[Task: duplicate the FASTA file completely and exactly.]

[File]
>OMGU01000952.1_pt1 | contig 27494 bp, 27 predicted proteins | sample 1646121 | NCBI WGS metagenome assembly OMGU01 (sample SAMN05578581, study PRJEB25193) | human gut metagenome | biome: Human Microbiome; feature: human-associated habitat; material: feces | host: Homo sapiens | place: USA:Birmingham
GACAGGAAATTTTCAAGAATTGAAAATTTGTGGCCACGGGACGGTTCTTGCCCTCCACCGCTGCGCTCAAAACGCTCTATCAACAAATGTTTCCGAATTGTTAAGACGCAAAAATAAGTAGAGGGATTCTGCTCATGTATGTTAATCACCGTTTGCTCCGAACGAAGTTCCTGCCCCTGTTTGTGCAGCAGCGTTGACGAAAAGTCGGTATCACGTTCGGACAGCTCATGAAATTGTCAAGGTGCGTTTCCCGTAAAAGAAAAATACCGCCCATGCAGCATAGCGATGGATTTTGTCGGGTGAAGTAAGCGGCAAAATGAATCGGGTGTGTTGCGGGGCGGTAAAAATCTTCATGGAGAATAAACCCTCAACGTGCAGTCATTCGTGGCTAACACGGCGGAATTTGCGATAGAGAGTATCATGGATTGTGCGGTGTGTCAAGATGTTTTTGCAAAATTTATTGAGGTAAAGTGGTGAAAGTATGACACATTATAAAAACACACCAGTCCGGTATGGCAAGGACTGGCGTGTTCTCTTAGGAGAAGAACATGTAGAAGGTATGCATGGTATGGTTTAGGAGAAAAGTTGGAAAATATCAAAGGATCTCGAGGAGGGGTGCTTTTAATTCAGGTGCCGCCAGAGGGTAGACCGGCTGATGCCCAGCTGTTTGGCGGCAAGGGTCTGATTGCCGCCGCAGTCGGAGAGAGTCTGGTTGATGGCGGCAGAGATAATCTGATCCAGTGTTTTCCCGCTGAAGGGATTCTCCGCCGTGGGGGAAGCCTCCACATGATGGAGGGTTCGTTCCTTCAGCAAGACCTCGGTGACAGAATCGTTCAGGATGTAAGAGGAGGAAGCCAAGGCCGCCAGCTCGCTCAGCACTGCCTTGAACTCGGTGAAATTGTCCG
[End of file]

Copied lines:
>OMGU01000952.1_pt1 | contig 27494 bp, 27 predicted proteins | sample 1646121 | NCBI WGS metagenome assembly OMGU01 (sample SAMN05578581, study PRJEB25193) | human gut metagenome | biome: Human Microbiome; feature: human-associated habitat; material: feces | host: Homo sapiens | place: USA:Birmingham
GACAGGAAATTTTCAAGAATTGAAAATTTGTGGCCACGGGACGGTTCTTGCCCTCCACCGCTGCGCTCAAAACGCTCTATCAACAAATGTTTCCGAATTGTTAAGACGCAAAAATAAGTAGAGGGATTCTGCTCATGTATGTTAATCACCGTTTGCTCCGAACGAAGTTCCTGCCCCTGTTTGTGCAGCAGCGTTGACGAAAAGTCGGTATCACGTTCGGACAGCTCATGAAATTGTCAAGGTGCGTTTCCCGTAAAAGAAAAATACCGCCCATGCAGCATAGCGATGGATTTTGTCGGGTGAAGTAAGCGGCAAAATGAATCGGGTGTGTTGCGGGGCGGTAAAAATCTTCATGGAGAATAAACCCTCAACGTGCAGTCATTCGTGGCTAACACGGCGGAATTTGCGATAGAGAGTATCATGGATTGTGCGGTGTGTCAAGATGTTTTTGCAAAATTTATTGAGGTAAAGTGGTGAAAGTATGACACATTATAAAAACACACCAGTCCGGTATGGCAAGGACTGGCGTGTTCTCTTAGGAGAAGAACATGTAGAAGGTATGCATGGTATGGTTTAGGAGAAAAGTTGGAAAATATCAAAGGATCTCGAGGAGGGGTGCTTTTAATTCAGGTGCCGCCAGAGGGTAGACCGGCTGATGCCCAGCTGTTTGGCGGCAAGGGTCTGATTGCCGCCGCAGTCGGAGAGAGTCTGGTTGATGGCGGCAGAGATAATCTGATCCAGTGTTTTCCCGCTGAAGGGATTCTCCGCCGTGGGGGAAGCCTCCACATGATGGAGGGTTCGTTCCTTCAGCAAGACCTCGGTGACAGAATCGTTCAGGATGTAAGAGGAGGAAGCCAAGGCCGCCAGCTCGCTCAGCACTGCCTTGAACTCGGTGAAATTGTCCG